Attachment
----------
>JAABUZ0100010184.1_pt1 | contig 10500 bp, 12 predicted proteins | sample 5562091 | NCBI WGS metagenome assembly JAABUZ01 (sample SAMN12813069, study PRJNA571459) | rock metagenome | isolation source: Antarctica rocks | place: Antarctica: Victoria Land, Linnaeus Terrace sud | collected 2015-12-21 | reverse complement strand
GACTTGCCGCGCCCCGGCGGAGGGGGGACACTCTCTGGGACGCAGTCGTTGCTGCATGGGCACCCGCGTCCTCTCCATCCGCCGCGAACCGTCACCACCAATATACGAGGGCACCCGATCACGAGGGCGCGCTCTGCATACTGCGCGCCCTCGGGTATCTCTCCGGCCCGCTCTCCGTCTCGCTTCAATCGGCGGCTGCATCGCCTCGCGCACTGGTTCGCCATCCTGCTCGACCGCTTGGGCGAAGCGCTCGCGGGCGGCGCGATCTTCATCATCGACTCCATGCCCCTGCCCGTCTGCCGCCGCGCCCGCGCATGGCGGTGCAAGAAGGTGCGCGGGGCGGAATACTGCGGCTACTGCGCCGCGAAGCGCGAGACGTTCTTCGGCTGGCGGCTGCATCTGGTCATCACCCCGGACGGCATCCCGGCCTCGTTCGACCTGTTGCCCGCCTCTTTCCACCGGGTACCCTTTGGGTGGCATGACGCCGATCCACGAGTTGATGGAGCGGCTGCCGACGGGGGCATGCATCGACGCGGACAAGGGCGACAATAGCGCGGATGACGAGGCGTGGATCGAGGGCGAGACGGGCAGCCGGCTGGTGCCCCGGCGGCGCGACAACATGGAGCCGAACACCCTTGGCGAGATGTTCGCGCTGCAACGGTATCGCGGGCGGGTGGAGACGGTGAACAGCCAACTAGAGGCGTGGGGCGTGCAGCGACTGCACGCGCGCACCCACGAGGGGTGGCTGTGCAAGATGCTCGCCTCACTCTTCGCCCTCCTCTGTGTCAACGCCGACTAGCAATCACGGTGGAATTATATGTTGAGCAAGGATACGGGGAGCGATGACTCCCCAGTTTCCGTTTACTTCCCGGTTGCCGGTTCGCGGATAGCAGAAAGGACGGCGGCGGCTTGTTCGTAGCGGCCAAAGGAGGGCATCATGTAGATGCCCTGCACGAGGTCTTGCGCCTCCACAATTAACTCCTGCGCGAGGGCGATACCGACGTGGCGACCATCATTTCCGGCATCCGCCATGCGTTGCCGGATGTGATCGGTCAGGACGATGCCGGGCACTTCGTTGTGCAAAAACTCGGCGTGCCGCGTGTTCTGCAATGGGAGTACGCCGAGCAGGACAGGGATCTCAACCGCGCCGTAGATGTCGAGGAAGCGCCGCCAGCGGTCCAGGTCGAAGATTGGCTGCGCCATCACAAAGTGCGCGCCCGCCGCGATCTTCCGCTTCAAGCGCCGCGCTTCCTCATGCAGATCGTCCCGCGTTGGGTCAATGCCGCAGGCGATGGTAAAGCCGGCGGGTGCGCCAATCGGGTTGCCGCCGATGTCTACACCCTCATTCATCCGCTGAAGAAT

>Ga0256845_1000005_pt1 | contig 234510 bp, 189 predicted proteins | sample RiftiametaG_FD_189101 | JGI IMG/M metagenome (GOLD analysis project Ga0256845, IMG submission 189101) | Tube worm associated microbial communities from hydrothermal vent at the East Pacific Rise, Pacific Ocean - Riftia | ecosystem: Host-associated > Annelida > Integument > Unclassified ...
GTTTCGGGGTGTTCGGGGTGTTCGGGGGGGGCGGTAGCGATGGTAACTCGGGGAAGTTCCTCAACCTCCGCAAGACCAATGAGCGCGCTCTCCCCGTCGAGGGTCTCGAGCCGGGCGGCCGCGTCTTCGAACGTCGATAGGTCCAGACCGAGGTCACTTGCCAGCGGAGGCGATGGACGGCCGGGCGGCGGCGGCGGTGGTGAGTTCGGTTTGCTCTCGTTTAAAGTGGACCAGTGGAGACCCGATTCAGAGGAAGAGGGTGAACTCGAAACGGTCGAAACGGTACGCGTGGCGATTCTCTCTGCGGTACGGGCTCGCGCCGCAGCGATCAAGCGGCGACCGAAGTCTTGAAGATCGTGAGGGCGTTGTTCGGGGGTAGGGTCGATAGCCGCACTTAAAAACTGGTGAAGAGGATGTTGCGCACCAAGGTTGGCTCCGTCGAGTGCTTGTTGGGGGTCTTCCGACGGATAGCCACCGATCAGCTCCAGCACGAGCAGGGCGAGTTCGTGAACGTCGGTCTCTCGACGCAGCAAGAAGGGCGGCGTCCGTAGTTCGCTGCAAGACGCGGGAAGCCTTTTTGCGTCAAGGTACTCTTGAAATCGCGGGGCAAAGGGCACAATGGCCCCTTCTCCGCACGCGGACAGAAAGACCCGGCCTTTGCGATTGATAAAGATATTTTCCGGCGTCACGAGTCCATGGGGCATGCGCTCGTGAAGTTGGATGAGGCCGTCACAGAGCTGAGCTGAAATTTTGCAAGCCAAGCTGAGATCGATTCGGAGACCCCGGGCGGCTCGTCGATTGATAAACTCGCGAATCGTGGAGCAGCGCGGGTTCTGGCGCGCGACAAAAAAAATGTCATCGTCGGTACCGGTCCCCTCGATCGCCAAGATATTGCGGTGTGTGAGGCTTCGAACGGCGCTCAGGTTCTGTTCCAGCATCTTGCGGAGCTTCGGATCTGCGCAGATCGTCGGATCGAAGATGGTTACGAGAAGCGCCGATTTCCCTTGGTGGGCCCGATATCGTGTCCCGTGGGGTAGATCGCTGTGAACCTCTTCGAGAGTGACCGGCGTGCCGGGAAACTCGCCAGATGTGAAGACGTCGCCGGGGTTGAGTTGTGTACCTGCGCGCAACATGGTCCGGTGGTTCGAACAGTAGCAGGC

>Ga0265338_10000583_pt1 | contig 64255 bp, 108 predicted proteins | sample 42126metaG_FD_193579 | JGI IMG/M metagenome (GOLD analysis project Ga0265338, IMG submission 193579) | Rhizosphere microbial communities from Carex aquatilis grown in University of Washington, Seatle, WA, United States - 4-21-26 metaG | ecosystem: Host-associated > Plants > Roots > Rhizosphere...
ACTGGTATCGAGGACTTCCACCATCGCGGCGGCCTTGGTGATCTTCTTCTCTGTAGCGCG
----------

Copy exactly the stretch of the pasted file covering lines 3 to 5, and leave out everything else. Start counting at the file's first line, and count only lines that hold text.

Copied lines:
>Ga0256845_1000005_pt1 | contig 234510 bp, 189 predicted proteins | sample RiftiametaG_FD_189101 | JGI IMG/M metagenome (GOLD analysis project Ga0256845, IMG submission 189101) | Tube worm associated microbial communities from hydrothermal vent at the East Pacific Rise, Pacific Ocean - Riftia | ecosystem: Host-associated > Annelida > Integument > Unclassified ...
GTTTCGGGGTGTTCGGGGTGTTCGGGGGGGGCGGTAGCGATGGTAACTCGGGGAAGTTCCTCAACCTCCGCAAGACCAATGAGCGCGCTCTCCCCGTCGAGGGTCTCGAGCCGGGCGGCCGCGTCTTCGAACGTCGATAGGTCCAGACCGAGGTCACTTGCCAGCGGAGGCGATGGACGGCCGGGCGGCGGCGGCGGTGGTGAGTTCGGTTTGCTCTCGTTTAAAGTGGACCAGTGGAGACCCGATTCAGAGGAAGAGGGTGAACTCGAAACGGTCGAAACGGTACGCGTGGCGATTCTCTCTGCGGTACGGGCTCGCGCCGCAGCGATCAAGCGGCGACCGAAGTCTTGAAGATCGTGAGGGCGTTGTTCGGGGGTAGGGTCGATAGCCGCACTTAAAAACTGGTGAAGAGGATGTTGCGCACCAAGGTTGGCTCCGTCGAGTGCTTGTTGGGGGTCTTCCGACGGATAGCCACCGATCAGCTCCAGCACGAGCAGGGCGAGTTCGTGAACGTCGGTCTCTCGACGCAGCAAGAAGGGCGGCGTCCGTAGTTCGCTGCAAGACGCGGGAAGCCTTTTTGCGTCAAGGTACTCTTGAAATCGCGGGGCAAAGGGCACAATGGCCCCTTCTCCGCACGCGGACAGAAAGACCCGGCCTTTGCGATTGATAAAGATATTTTCCGGCGTCACGAGTCCATGGGGCATGCGCTCGTGAAGTTGGATGAGGCCGTCACAGAGCTGAGCTGAAATTTTGCAAGCCAAGCTGAGATCGATTCGGAGACCCCGGGCGGCTCGTCGATTGATAAACTCGCGAATCGTGGAGCAGCGCGGGTTCTGGCGCGCGACAAAAAAAATGTCATCGTCGGTACCGGTCCCCTCGATCGCCAAGATATTGCGGTGTGTGAGGCTTCGAACGGCGCTCAGGTTCTGTTCCAGCATCTTGCGGAGCTTCGGATCTGCGCAGATCGTCGGATCGAAGATGGTTACGAGAAGCGCCGATTTCCCTTGGTGGGCCCGATATCGTGTCCCGTGGGGTAGATCGCTGTGAACCTCTTCGAGAGTGACCGGCGTGCCGGGAAACTCGCCAGATGTGAAGACGTCGCCGGGGTTGAGTTGTGTACCTGCGCGCAACATGGTCCGGTGGTTCGAACAGTAGCAGGC

>Ga0265338_10000583_pt1 | contig 64255 bp, 108 predicted proteins | sample 42126metaG_FD_193579 | JGI IMG/M metagenome (GOLD analysis project Ga0265338, IMG submission 193579) | Rhizosphere microbial communities from Carex aquatilis grown in University of Washington, Seatle, WA, United States - 4-21-26 metaG | ecosystem: Host-associated > Plants > Roots > Rhizosphere...